This too, I recognise. My wife's stepfather was told that the operation is complicated and lengthy and the aftercare is far from straightforward (as we have found out since). He was told that to get the transplant he had to be ill enough to need it, but strong enough to withstand the operation. He was certainly strong enough to survive the operation (liver failure was his only medical condition). When it was discovered that he had liver cancer it meant that he was prioritised to have the transplant.

So now there was another complication, along with liver failure he had cancer and the possibility of it spreading. Notwithstanding the effects of his liver failure, my mother-in-law could cope with his care, but with the diagnosis of cancer she enquired about additional help at home and through her GP she was put in touch with MacMillans. They never did need the help of MacMillans, but it was reassuring that the help was available.
They were just going to keep the tumors from spreading by using a drug that doesn't try and kill or shrink them... just stop new ones from developing... well... one final MRI shows a 4th tumor. Now they had to do a biopsy (not a fun thing, take my word for it)...
They found this newly discovered tumor was in my bile duct, right outside of my liver... the particular type of cancer is called cholangiocarcinoma... a rare type of cancer, of course... just my luck. Now, everything has changed. I can no longer get a transplant... most likely never, ever... and they said that, in most cases, people with this type of cancer survive from 4-36 months, depending on how they respond to treatment.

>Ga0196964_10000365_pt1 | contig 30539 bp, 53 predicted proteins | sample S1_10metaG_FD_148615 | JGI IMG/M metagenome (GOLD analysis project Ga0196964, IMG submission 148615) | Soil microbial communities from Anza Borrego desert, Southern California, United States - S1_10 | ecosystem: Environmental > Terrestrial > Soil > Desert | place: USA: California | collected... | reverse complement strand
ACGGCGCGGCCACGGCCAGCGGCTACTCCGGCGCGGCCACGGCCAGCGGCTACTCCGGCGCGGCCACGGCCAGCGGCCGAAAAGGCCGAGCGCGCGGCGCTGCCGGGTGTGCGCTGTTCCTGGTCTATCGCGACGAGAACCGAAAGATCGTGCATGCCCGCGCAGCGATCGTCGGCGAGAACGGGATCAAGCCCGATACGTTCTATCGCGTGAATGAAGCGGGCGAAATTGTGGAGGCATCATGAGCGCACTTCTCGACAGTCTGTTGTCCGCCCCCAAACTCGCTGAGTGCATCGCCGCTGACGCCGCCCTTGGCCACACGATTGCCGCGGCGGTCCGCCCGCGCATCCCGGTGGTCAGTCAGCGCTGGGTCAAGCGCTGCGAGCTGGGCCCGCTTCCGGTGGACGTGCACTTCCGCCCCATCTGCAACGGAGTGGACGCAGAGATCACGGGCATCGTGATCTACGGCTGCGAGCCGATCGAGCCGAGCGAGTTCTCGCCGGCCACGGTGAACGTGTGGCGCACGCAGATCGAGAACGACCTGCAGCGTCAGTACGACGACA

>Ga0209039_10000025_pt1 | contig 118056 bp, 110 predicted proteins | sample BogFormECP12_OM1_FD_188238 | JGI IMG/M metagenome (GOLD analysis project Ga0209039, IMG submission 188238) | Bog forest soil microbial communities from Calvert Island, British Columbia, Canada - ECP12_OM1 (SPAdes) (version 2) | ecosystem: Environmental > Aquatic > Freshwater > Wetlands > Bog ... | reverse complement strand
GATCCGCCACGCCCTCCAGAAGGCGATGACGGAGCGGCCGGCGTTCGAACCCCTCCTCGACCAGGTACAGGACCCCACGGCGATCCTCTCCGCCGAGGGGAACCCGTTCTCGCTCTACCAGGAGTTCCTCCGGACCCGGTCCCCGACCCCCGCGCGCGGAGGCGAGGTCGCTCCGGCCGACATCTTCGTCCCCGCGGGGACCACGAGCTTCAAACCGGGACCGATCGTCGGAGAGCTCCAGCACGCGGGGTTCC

They can't use surgery or strong chemo-therapy/radiation because of my existing liver damage. That means they can only use "low dose" chemo (for now) and try to slow down the process (which is where the 36 months comes in)
The good news (if there is any) is that I don't feel "bad" at this point.
This is devastating news. The final hope for Len had gone, there was no chance of a transplant, and no chance of attempting to treat the cancer through surgery, chemotherapy or radiation. It was just a matter of how long he could be kept alive.

In the case of my wife's stepfather, his liver cancer had not spread by the time he had his liver transplant. That was a decade ago. It was successful, and now he has a fully functioning liver, but the treatment does not stop there. The anti-rejection drugs have significant other effects and he has had a decade of low white blood counts, which means that any infection affects him badly. He has regular consultant appointments - travelling 50 miles each way to one of the brand new super-hospitals that were built in the last decade. He has regular appointments with his GP, who monitors his general health. The last few years there have been several scares and several interventions: he has had many blood transfusions.